Sometimes I wonder why I am not more scared of this cancer I have. It was dismaying to find out the final pathology diagnosed it as low-grade fibromyxoid sarcoma, which is described as a rare, indolent, type of cancer. But in the ensuing month since coming to grips that, no, this isn’t just a little benign bump in my leg… or wasn’t, I should say, as said bump has been surgically removed… I have felt ok with walking around and saying “I have cancer.”
Perhaps it is because I now feel like I am a member of a club growing in popularity. At the rate we are toxifying our home planet and our own bodies, soon everyone will be in the club! And I can say “Oh, I’ve been a member for years!” and tilt my nose to the sky and sniff haughtily.
And what’s more, I am special. I have such a rare form of cancer, I have trouble even finding information about it online. Most of what I read seem to be a rehashing of one particular clinical study and the little research done on FMS. Or LGFMS to be more accurate. So no commoner type of cancer for me! More haughty sniffing ensues.
One needs to know the acronym for one’s cancer. It helps speed up conversation and makes it sound more established.
“Well, my LGFMS seems to be under good control now.”
“Oh? Well you are lucky. My ACC is being a right little… monkey… now.”
“I’m sorry to hear that. Did you hear about so and so and their FMTC? They are experiencing SOB and the OS isn’t good for that.”
“Oh dear. TS.” (“That Sucks”… a common saying in the cancer world).

I am not so calm about the idea of having a huge chunk of my leg excised to remove any possible cancer cell insurgents who may be hiding in dank holes underground, waiting for just the right moment to resurrect the insurrection… but as for those insurgents themselves, well, frankly, they don’t scare me quite as much as they may have startled my oncologist surgeon.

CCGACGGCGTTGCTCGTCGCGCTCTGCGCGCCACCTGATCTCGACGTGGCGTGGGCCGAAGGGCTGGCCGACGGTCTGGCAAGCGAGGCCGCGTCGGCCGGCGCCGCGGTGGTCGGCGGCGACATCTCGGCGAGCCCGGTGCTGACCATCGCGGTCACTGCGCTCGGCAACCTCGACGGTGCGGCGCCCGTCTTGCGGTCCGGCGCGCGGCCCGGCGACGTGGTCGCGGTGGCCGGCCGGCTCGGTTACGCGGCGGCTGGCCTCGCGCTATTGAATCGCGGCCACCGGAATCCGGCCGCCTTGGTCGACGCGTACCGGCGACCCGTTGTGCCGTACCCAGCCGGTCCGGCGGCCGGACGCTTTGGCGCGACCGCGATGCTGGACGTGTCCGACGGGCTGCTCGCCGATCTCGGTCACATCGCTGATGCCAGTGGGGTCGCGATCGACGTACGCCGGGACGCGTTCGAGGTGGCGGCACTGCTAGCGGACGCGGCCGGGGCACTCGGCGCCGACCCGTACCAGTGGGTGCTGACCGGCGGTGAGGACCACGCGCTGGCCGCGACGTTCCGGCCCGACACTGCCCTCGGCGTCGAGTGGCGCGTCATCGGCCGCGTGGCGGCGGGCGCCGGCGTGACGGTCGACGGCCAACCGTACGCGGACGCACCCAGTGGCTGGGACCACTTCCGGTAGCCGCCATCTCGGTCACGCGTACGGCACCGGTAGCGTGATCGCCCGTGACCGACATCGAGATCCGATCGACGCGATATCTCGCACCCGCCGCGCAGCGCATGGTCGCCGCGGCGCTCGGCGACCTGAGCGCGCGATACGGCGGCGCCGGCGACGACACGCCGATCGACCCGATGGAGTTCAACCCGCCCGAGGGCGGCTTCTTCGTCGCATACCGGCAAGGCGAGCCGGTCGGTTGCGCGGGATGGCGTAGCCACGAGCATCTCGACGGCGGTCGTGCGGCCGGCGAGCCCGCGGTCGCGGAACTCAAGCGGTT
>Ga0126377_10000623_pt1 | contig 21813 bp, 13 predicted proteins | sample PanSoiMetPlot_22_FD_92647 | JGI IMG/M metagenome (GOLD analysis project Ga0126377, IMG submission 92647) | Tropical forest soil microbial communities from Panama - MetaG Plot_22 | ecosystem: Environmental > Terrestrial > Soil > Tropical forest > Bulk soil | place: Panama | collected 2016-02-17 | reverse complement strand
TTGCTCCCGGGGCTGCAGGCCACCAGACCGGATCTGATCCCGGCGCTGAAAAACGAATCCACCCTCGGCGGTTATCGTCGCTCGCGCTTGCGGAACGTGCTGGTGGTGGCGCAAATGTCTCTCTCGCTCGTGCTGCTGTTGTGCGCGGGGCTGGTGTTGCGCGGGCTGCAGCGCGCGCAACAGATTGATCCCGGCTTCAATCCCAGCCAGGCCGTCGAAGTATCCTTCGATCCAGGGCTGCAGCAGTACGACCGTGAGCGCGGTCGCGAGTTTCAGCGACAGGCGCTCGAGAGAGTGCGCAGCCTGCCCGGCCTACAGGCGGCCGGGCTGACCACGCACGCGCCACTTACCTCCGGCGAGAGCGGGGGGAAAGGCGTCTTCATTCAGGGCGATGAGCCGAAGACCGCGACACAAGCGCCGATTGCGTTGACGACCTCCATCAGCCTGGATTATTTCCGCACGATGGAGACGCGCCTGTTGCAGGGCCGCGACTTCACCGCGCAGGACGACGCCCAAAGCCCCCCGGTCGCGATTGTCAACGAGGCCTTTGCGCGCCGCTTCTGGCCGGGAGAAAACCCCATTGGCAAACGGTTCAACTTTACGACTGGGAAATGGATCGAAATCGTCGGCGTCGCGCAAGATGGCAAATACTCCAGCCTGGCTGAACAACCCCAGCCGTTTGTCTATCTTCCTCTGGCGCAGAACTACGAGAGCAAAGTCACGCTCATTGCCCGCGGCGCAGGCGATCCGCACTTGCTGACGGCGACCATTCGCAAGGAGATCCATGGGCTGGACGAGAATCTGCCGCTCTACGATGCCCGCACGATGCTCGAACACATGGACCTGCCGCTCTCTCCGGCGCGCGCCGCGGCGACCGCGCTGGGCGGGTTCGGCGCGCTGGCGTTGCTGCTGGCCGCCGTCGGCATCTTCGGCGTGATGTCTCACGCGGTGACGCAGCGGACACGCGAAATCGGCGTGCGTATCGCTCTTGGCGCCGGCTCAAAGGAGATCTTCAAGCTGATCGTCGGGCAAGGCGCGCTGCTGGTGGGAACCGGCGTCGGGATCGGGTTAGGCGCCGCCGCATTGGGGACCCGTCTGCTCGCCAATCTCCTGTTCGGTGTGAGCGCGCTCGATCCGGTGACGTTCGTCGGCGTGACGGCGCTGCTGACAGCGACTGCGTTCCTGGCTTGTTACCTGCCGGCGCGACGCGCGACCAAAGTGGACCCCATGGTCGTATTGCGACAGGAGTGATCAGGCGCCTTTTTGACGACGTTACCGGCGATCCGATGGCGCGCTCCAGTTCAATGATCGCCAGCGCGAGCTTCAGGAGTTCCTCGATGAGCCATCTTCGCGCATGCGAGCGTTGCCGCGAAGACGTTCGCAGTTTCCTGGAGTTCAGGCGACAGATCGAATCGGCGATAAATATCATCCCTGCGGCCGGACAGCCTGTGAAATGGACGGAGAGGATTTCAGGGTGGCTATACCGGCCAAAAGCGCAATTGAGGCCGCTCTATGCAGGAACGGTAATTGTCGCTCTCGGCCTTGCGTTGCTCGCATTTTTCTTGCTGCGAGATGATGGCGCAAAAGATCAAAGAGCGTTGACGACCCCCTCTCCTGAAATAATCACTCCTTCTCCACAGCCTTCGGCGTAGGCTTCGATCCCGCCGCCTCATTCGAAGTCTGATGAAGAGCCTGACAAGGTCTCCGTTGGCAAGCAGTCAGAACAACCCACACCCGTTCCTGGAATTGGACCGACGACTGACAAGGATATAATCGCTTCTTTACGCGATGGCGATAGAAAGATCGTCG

These cells are mine after all. They are like my babies, like all the cells my body makes day after amazing day. And they take after their momma. Indolent is a word I would use to describe myself at perhaps too many points of my life. The definition of indolent is lazy, disinclined to activity.
Now, if you are going to have trouble-making cancer cells in your body, wouldn’t you rather have lazy ones?
“Hey man, we should all get together and get out there and convert more cells to our cause! We could bring this body down in no time!”
“What? Oh, yeah… we probably should. But I dunno. I’m kind of good. What about you guys? Anyone want to go foment some more unrest? You? No. Me neither. Let’s just take our time man, there’s no hurry. I’m sure we will get there one day. Just chill and relax. It’s good here.”